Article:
With both parents owning small businesses, it might surprise you that Fernando Campos never considered entrepreneurship as a career path.
The school prepared him for the financial sector, and he thought that was where he would make the most money. But nothing could prepare him for the unhappiness he saw in the industry.
Luckily, he wasn’t alone. For two years, he worked with his co-founder, Nick Young, to help build startups. They then decided to apply their tech knowledge to Ecommerce. In 2014, they decided to do private labels on eBay, but an Amazon package changed their trajectory.
Hey, what's up, everyone. Welcome to the Million Dollar Sellers podcast. Today. We have Fernando on the call.
Thanks for coming on today. Fernando, where are you calling in from?
Thanks, Nick, I really appreciate you having me. Right now I'm in Waikiki, Hawaii.
Nice, How long have you been there?
Yeah, we got here in January. My fiance and I have been traveling the U.S. for most of the pandemic, I guess since July.
And so in January, we decided to relocate somewhere a little bit warmer. But also where COVID was really low. And so, we've been hanging out here in Waikiki.
Nice man. And you've been doing some surfing from what I remember, right?
Yeah. Good memory, I'm learning. It's still early days. I'm not that good, still longboarding but I absolutely love it.
Nice. What else are you getting into out there?
Oh, man. We have a decent amount of friends here, so it's been nice to have a community. We've been doing a lot of hikes. I did this one called Olomana, it's an adventure. Surfing is a big thing. Hawaii is amazing. Most of the activities were outdoors, so we spent a lot of time at the beach. We walk out to the beach every day for like sunset and just hang out, and have a few beers, it's pretty keyed.
Nice. That's amazing. I love the opportunity that eCommerce offers. Where we can still have a business running yet we're out doing all these great things that we want to do. Is that a reason you got into e-commerce? How did you end up getting into e-commerce?
Yeah man, absolutely. Like a lot of us, I read "The 4-Hour Workweek" and that kinda screwed me up, in terms of not wanting to work. Especially working for somebody else. So that was kind of a matrix. You take the pill and then you just see everything a little bit differently.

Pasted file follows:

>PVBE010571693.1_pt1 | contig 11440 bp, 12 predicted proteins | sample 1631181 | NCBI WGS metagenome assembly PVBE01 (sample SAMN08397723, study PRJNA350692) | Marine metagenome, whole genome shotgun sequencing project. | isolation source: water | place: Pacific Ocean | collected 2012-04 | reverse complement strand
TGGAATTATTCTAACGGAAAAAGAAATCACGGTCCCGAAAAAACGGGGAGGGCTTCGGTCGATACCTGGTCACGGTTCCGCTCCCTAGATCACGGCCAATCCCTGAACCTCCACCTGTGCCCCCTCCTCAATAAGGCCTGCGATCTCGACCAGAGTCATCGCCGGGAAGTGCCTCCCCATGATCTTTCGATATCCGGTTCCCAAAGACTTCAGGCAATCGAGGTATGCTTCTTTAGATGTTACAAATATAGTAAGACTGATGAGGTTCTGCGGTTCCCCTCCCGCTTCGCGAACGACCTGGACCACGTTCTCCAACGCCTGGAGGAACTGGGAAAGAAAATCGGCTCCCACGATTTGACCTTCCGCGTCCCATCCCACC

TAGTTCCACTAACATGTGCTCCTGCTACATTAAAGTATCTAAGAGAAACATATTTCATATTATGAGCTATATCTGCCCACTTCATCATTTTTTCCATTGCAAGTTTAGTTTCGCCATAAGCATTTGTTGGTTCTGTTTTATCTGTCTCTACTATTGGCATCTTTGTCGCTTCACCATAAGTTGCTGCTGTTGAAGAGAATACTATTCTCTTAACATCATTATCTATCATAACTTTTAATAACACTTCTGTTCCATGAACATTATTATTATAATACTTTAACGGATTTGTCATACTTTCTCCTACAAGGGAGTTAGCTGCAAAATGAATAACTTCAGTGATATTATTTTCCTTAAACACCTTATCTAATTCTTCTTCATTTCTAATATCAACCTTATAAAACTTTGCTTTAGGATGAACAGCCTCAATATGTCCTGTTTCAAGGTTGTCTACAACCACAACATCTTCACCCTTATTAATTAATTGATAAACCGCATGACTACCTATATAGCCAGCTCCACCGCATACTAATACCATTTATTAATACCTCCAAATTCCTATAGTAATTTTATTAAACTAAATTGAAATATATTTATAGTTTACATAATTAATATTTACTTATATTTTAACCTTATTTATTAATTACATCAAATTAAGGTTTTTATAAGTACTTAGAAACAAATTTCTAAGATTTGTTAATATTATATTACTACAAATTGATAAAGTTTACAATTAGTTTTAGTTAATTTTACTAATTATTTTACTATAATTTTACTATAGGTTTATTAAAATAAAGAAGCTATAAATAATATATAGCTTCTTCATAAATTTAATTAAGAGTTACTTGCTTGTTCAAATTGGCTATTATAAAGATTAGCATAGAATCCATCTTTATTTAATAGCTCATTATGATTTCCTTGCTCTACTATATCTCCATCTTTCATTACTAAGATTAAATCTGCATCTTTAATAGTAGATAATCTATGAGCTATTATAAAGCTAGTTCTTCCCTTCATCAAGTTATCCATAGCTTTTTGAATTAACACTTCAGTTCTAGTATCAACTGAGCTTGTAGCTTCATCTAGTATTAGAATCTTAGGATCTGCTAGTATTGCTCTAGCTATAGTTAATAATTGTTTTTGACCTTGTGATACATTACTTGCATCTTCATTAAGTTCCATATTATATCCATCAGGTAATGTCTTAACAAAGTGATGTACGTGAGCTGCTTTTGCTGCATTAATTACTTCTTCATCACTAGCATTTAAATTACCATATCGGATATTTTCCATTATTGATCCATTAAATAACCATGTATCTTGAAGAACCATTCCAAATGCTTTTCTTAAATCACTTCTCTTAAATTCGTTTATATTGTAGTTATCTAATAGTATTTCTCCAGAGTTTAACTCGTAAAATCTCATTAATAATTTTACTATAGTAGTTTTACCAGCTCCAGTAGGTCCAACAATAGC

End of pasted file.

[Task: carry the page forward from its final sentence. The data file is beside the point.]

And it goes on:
The 4-Hour Workweek book by Timothy Ferris
How did I get into entrepreneurship? I don't know why, but I never really thought of entrepreneurship as a career path. Which doesn't really make sense since both of my parents own small businesses. I went to USC and everything is about finance, like going into investment banking and that's where you're gonna make the most money.
But I worked in finance for about a year and a half, I hated it. I realized that everybody above me didn't seem that happy.
Nick, who's my business partner and best friend from college, was going through the same thing in that corporate world. So we both decided to quit our jobs and go into tech startups because we thought that was the best place to learn entrepreneurship. There was a well-known company in Santa Monica at the time that was getting a ton of press.
Everybody wanted to work there, so we quit our jobs and took a hundred percent sales commission role to work at that company. It was brutal. We were probably making about $2,000 a month—we were poor. We were basically living on credit cards. But it taught us so much about grit and starting companies. We learned a lot about what to do and what not to do. And, it ended up being an amazing training ground that helped us get to where we are.
Nice, man. I love that you guys took that sales job. But did you just completely bail and go all in or was it a slow process?
Yeah, that's a great question. They had a brutal interviewing process. You would go through the resume screening. And then they had one or two phone screenings. Then if you made it through all those rounds, they did a two-week training boot camp. It was for eight hours a day, Saturday and Sunday, for two weekends. And it was basically like a survivor.
Basically, they sat us down in a room of about ten people. From the beginning, they said, “There's 10 of you, but only three of you are getting the job.” And we were competing for a hundred percent sales commission role. They sold us the dream and I had a good financial salary. But, every day I’m reminded that it wasn’t making me happy.
And so, we competed for four days, basically over two weekends, and practiced pitching, doing mock phone calls, and so on. And it's funny because Nick and I knew each other from college and were thinking “Oh man, what if they only take one of us? We're gonna be heartbroken.” But fortunately, we got two out of the three spots and ended up joining our first tech startups.
What's interesting is that the company ended up dying after a year. It was crazy because they raised a hundred million in valuation. We were about 15-16 employees, then scaled to about 80 within a year, all in Santa Monica. It didn't have the right unit economics and so the company ended up shattering. But it turned out to be a great thing for our careers.